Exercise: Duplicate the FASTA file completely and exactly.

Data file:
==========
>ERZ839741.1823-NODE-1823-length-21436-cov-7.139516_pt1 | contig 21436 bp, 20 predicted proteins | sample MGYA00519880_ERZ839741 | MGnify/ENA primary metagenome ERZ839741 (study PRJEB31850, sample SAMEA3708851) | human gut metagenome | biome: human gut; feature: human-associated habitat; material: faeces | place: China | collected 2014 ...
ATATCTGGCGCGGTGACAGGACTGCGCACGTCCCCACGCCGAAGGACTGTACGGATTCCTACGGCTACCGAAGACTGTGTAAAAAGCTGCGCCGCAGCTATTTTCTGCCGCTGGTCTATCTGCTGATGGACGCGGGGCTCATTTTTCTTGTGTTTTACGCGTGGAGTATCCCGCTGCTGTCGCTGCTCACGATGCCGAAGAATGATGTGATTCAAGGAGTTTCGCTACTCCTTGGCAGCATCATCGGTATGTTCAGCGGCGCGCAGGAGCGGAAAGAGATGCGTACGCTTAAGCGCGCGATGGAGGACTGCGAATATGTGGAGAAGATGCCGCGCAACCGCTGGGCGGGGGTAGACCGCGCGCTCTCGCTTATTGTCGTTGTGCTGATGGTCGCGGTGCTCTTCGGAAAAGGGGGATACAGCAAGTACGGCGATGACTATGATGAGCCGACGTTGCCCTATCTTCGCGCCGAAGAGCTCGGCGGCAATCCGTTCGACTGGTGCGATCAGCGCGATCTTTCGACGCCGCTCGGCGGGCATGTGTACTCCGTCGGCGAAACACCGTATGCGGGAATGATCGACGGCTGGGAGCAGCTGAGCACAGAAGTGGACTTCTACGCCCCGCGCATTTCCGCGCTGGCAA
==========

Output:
>ERZ839741.1823-NODE-1823-length-21436-cov-7.139516_pt1 | contig 21436 bp, 20 predicted proteins | sample MGYA00519880_ERZ839741 | MGnify/ENA primary metagenome ERZ839741 (study PRJEB31850, sample SAMEA3708851) | human gut metagenome | biome: human gut; feature: human-associated habitat; material: faeces | place: China | collected 2014 ...
ATATCTGGCGCGGTGACAGGACTGCGCACGTCCCCACGCCGAAGGACTGTACGGATTCCTACGGCTACCGAAGACTGTGTAAAAAGCTGCGCCGCAGCTATTTTCTGCCGCTGGTCTATCTGCTGATGGACGCGGGGCTCATTTTTCTTGTGTTTTACGCGTGGAGTATCCCGCTGCTGTCGCTGCTCACGATGCCGAAGAATGATGTGATTCAAGGAGTTTCGCTACTCCTTGGCAGCATCATCGGTATGTTCAGCGGCGCGCAGGAGCGGAAAGAGATGCGTACGCTTAAGCGCGCGATGGAGGACTGCGAATATGTGGAGAAGATGCCGCGCAACCGCTGGGCGGGGGTAGACCGCGCGCTCTCGCTTATTGTCGTTGTGCTGATGGTCGCGGTGCTCTTCGGAAAAGGGGGATACAGCAAGTACGGCGATGACTATGATGAGCCGACGTTGCCCTATCTTCGCGCCGAAGAGCTCGGCGGCAATCCGTTCGACTGGTGCGATCAGCGCGATCTTTCGACGCCGCTCGGCGGGCATGTGTACTCCGTCGGCGAAACACCGTATGCGGGAATGATCGACGGCTGGGAGCAGCTGAGCACAGAAGTGGACTTCTACGCCCCGCGCATTTCCGCGCTGGCAA